Whether you’re enjoying an Italian feast or latkes at Hanukkah, they’re just for humans to enjoy, not your puppy. These foods can contain garlic and onion, members of the Allium sativum which can cause severe reactions, including death if enough is eaten. 


Any chocolate, from baked desserts to foil-wrapped Santas to gelt coins, can easily be dropped or left out for a curious puppy to find. Chocolate is definitely toxic to dogs. Chocolate contains a substance called theobromine that dogs can’t digest and can cause severe diarrhea and gastrointestinal blockage. 


Xylitol is an artificial sweetener used in many sugar-free candies and baked goods. If your puppy ingests Xylitol, even a tiny amount, it can cause hypoglycemia (low blood sugar), seizures, liver failure, or even death in dogs.


While we all know giving alcohol to dogs in their water bowl is terrible, watch out for those enthusiastic tails or unattended cocktails on low tables. Your puppy could knock over and lap up some wine or champagne from your crystal flutes. It takes less than 30 minutes for your puppy to absorb alcohol in their system, so act quickly if you think your puppy got into the bubbly.  

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Toxic plants

Most live plants displayed around the house during Christmas and winter holidays are stunning! As stunning as they can be with their bright red berries and leaves against a forest green background of leaves and boughs, plants such as poinsettia, holly, mistletoe, and even Christmas trees can pose some level of harm to your puppy. 

Decorations using real holly berries, as gorgeous as they are, belong outside. Real holly berries and leaves are toxic to dogs. If you display fresh mistletoe or holly sprigs in your home, even high up, be aware that the berries and leaves can dry up and fall off to where your dog can eat them.

Poinsettias have an irritating, milky white sap containing chemicals that can irritate the skin and cause vomiting, drooling, or diarrhea. The good news is that poinsettias aren’t as toxic to dogs as other plants and berries, but you still want to keep them away from curious puppies. 

Pine, fir, and spruce trees and boughs are generally not considered toxic for puppies. However, ingesting large amounts of needles can cause upset stomachs or cause perforation in some dogs. Needles can also cause lacerations in puppies’ eyes. 

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Cleaning supplies 

There’ll be potty bells jingling and tin-tin-tinkling too with a puppy who is learning potty training. You’ll want to keep non-toxic, pet-safe cleaner close by but kept secure. If you have housecleaners come, make sure you keep your pet in a safe, closed-off area and follow company policies of keeping your puppy out of the way.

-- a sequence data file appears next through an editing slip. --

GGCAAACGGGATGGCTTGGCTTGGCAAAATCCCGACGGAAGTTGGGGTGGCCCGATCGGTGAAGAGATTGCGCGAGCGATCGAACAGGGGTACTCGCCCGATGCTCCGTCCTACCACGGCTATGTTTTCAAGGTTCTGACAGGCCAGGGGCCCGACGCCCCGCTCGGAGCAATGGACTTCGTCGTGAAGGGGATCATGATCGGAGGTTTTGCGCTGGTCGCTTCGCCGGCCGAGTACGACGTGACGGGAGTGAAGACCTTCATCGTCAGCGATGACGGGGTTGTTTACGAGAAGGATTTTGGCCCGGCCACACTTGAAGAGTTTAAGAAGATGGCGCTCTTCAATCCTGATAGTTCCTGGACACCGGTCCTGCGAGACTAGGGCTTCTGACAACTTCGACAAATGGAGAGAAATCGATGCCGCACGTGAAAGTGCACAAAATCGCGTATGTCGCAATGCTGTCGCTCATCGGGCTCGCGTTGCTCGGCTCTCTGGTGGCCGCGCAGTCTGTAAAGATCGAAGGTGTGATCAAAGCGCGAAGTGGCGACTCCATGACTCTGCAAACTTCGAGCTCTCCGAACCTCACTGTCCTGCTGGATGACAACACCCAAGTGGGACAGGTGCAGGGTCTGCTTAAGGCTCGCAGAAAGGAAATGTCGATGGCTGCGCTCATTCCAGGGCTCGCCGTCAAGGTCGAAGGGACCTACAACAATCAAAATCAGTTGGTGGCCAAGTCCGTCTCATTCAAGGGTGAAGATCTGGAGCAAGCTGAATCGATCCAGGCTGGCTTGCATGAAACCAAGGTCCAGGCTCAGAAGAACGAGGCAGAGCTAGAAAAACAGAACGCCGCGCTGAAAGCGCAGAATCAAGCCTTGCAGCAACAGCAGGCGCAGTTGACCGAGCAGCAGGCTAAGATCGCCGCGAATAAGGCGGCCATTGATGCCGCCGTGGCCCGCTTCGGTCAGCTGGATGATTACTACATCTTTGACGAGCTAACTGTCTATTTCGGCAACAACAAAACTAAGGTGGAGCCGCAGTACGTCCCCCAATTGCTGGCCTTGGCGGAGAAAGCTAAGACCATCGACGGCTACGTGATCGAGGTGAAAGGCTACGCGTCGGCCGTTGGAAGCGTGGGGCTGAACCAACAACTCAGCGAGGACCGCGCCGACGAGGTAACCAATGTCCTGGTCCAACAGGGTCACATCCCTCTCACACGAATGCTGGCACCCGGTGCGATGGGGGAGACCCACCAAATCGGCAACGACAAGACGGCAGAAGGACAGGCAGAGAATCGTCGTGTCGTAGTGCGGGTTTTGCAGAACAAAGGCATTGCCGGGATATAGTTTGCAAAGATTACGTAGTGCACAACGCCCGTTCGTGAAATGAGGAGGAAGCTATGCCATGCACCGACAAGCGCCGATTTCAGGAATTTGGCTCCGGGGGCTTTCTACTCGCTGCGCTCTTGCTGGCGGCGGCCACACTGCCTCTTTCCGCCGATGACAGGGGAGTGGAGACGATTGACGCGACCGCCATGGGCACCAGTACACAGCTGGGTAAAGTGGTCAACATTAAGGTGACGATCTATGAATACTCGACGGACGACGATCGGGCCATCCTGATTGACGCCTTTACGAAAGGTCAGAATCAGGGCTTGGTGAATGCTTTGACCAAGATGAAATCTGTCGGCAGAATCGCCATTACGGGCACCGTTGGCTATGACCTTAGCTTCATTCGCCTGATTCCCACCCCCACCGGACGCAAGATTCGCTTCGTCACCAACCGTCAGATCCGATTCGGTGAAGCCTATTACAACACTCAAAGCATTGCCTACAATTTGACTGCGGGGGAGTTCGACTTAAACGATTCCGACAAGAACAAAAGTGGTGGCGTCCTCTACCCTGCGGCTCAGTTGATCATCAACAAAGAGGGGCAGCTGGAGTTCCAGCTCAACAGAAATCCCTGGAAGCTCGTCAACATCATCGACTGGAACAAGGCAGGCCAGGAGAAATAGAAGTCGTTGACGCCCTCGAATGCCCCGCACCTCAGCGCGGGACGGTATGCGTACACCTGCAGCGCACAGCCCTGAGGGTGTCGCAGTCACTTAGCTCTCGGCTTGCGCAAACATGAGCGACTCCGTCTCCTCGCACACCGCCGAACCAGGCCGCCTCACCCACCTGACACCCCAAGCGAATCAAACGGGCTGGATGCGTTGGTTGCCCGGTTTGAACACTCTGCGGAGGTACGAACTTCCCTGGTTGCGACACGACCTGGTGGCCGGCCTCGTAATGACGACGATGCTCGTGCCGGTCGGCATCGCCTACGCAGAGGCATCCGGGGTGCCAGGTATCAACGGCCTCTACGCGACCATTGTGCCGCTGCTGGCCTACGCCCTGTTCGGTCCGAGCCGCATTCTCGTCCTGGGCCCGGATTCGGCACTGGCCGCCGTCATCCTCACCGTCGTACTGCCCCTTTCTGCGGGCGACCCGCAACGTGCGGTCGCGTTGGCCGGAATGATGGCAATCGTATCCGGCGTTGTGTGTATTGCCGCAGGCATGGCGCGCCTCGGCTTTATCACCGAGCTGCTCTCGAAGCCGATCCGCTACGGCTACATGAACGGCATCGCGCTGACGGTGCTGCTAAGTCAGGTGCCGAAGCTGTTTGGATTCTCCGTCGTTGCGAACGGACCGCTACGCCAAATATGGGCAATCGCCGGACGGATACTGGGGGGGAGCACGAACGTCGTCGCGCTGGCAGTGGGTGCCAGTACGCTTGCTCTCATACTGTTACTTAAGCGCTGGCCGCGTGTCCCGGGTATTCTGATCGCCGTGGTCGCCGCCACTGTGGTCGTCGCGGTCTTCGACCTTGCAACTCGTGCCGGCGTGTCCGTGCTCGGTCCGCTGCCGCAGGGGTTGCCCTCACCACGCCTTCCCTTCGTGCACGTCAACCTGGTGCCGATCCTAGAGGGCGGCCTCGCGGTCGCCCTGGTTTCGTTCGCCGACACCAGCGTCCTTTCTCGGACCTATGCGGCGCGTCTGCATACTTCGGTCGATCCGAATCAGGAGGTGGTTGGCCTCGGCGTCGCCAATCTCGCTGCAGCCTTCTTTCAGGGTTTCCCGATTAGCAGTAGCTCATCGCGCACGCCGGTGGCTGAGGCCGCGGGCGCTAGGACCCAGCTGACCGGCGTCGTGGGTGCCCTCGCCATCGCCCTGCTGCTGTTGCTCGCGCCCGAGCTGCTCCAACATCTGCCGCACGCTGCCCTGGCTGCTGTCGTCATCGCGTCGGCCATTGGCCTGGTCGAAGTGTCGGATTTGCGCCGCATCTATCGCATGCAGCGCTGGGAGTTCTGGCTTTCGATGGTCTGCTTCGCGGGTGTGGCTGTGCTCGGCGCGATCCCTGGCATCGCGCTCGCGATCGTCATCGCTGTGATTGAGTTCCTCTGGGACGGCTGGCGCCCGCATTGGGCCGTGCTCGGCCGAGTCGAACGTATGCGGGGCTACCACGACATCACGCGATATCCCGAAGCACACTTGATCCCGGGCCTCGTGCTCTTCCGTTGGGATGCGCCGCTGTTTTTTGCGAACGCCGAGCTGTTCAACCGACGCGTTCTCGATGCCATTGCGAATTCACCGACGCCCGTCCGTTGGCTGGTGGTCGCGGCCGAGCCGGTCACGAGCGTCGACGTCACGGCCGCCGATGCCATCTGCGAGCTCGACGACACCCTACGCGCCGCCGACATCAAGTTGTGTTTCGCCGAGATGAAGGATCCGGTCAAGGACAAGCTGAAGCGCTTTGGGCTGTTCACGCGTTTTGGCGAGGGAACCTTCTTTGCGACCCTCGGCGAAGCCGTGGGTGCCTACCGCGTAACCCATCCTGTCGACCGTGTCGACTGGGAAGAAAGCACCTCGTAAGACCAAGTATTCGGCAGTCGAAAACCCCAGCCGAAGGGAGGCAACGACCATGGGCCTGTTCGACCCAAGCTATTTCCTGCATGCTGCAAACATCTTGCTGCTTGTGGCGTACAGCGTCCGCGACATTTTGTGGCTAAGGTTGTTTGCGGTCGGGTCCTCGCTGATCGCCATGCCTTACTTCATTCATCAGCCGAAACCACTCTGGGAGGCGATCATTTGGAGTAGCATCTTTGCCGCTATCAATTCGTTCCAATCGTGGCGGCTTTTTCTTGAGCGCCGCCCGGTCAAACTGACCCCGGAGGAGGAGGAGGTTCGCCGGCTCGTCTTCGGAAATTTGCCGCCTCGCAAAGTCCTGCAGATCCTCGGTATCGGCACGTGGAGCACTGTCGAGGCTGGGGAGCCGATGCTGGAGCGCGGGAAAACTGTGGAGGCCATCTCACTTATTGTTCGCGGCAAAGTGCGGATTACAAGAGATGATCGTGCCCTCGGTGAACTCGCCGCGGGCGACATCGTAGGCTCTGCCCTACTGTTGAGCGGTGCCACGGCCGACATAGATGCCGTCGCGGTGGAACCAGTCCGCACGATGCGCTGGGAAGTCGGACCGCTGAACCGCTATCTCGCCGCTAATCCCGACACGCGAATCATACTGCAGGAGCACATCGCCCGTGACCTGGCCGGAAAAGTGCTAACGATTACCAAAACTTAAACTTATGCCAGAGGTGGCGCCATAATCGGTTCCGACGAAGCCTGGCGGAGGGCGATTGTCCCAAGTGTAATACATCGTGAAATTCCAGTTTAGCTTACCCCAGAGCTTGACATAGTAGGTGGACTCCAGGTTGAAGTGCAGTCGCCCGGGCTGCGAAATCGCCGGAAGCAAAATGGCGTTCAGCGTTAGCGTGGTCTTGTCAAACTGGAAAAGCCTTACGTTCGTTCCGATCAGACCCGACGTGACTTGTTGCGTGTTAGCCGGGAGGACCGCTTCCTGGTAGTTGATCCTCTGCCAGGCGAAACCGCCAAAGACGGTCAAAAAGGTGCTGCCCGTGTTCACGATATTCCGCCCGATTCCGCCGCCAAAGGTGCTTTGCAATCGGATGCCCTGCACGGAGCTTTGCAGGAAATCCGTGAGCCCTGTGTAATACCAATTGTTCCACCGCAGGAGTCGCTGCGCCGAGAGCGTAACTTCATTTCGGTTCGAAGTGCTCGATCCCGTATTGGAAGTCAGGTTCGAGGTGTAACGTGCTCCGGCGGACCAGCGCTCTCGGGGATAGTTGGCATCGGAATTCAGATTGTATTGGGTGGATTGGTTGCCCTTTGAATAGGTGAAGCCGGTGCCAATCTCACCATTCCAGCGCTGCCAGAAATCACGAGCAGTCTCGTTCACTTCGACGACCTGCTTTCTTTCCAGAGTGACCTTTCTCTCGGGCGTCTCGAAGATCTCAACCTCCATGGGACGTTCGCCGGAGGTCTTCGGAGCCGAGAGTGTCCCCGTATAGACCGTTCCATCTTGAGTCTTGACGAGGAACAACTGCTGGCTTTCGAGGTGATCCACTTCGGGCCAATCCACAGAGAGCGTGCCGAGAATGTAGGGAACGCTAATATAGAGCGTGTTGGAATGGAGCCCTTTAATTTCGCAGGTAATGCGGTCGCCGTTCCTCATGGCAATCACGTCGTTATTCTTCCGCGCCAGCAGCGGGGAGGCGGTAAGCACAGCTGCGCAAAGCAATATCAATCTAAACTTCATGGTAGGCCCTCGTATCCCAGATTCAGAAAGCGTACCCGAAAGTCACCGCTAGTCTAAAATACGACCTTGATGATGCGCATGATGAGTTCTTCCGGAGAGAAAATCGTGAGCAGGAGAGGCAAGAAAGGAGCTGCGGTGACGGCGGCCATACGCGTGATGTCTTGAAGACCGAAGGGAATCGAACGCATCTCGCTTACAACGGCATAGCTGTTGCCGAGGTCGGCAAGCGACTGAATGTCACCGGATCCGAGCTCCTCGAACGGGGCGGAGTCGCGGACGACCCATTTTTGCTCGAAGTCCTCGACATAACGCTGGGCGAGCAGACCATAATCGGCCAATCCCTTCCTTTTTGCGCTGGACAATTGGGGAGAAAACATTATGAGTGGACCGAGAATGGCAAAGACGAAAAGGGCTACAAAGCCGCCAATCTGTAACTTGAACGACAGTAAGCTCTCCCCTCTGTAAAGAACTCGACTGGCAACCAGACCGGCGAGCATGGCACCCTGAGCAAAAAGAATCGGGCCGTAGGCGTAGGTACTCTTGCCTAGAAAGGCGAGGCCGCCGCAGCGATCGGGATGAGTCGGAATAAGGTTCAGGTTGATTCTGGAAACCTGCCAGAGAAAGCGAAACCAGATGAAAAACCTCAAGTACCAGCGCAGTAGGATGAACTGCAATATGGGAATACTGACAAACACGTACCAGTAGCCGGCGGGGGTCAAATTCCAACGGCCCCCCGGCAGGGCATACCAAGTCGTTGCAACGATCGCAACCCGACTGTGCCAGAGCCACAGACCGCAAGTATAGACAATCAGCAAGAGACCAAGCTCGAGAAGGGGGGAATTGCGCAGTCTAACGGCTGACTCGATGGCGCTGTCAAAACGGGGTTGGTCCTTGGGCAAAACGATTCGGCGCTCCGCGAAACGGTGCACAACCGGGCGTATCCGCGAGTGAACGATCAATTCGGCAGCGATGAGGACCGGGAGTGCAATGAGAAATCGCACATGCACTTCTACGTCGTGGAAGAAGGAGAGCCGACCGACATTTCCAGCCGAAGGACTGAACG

Family game time

Team Cousins v. Team Aunts & Uncles playing family games can be an absolute hoot! Most of these games contain small, intricate pieces. Dreidels can spin, you can pass Go and collect $200, and countries can be conquered.

Make sure your puppy doesn’t get too friendly with the Scottie Dog token in Monopoly by supervising all game pieces during play and cleaning up right away. If you don’t watch your puppy during play, you know your precious puppy is going to barrel through the board of your 4-hour marathon Risk campaign right when you’re about to achieve global domination, sending troop pieces flying everywhere and eating your entire infantry. 

Be up to date on puppy vaccinations for visitors and boarding 

It could be easy to forget to keep appointments for puppy vaccinations and preventative medicines. Stick to a regular vaccination schedule so your puppy is protected from common puppy illnesses that can quickly spread. Whether other dogs are coming to visit or you choose the best dog sitter for your puppy, staying current on vaccinations is a great way to keep your puppy safe this holiday season. 

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Microchip your pup

With people going in and out of loud parties and holiday gatherings, it’s easy for your puppy to slip out and go for a joy ride on Santa’s sleigh before you realize she’s missing. Make sure your puppy is microchipped with your current information in a database. Christmas is also a great time to sport a festive holiday puppy collar with identifying information just in case. 


Puppies may be cute, but you don’t want them jumping up and slobbering all over your guests before they have a chance to take off their coats. The holiday season is a great time to work on basic training puppy commands like Leave it, Drop it, Give, and Come. Once you have the basics down, pick a few fun tricks to teach your puppy and impress your friends!

Provide a Calm Corner

With all the hustle and bustle of the holiday season, your puppy can get overstimulated and overwhelmed quickly. Set up a calm corner out of the way of high-activity areas. Include a crate, favorite toys, a blanket that smells like you, and some soothing music. Be proactive and make sure your puppy follows a schedule to anticipate when she may need a nap. 

Find a Christmas Puppy at Pawrade

You know that Santa’s on his way, and he’s bringing lots of toys and puppies on his sleigh! Our team at Pawrade is so excited to help you give the gift of a new puppy for sale under the Christmas tree. We've matched over 4,000,000 pawsome families with loving furever homes to prominent breeders since 2004.

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Lucy Hughes

Lucy Hughes has been teaching and writing professionally for half her life. She has a passion for helping people choose a puppy and lead an exciting life with their new furry companion. She enjoys spending quality time with her family and her beloved Golden Retriever, Bowie.